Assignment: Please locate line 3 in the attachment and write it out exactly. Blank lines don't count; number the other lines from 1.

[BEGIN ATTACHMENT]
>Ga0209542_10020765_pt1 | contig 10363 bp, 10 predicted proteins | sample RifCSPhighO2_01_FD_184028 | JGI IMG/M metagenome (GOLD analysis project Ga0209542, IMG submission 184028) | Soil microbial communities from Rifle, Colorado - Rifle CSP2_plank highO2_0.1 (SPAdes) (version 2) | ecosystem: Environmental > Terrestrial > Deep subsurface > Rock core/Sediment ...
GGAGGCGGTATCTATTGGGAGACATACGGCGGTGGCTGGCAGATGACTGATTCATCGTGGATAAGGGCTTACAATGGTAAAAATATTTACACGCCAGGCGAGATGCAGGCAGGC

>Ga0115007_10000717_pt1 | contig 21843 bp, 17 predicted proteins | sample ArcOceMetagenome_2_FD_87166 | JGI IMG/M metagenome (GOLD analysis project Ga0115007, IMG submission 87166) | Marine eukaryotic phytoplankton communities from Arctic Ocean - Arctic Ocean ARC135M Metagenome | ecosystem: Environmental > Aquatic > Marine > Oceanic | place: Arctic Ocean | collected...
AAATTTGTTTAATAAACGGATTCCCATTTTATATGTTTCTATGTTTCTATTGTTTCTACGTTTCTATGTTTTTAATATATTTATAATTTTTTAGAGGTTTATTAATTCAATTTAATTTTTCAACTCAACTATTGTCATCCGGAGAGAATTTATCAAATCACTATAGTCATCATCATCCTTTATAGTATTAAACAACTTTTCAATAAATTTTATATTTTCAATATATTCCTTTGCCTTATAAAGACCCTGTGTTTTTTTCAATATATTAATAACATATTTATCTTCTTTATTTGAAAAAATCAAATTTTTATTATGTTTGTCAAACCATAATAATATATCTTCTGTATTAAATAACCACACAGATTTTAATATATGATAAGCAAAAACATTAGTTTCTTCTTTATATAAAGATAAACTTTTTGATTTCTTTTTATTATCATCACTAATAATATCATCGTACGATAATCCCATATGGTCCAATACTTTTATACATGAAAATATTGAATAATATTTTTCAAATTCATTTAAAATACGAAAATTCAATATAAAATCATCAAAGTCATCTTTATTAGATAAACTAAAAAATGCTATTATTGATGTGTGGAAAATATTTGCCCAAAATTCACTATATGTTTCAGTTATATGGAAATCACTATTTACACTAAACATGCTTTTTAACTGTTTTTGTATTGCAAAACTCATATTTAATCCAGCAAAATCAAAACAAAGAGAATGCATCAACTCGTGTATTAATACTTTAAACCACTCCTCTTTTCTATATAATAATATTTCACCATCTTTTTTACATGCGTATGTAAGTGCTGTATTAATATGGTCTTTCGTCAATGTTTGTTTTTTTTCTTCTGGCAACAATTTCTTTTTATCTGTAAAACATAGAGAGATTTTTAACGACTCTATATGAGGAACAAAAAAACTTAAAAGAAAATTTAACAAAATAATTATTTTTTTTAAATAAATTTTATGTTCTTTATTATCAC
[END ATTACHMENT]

>Ga0115007_10000717_pt1 | contig 21843 bp, 17 predicted proteins | sample ArcOceMetagenome_2_FD_87166 | JGI IMG/M metagenome (GOLD analysis project Ga0115007, IMG submission 87166) | Marine eukaryotic phytoplankton communities from Arctic Ocean - Arctic Ocean ARC135M Metagenome | ecosystem: Environmental > Aquatic > Marine > Oceanic | place: Arctic Ocean | collected...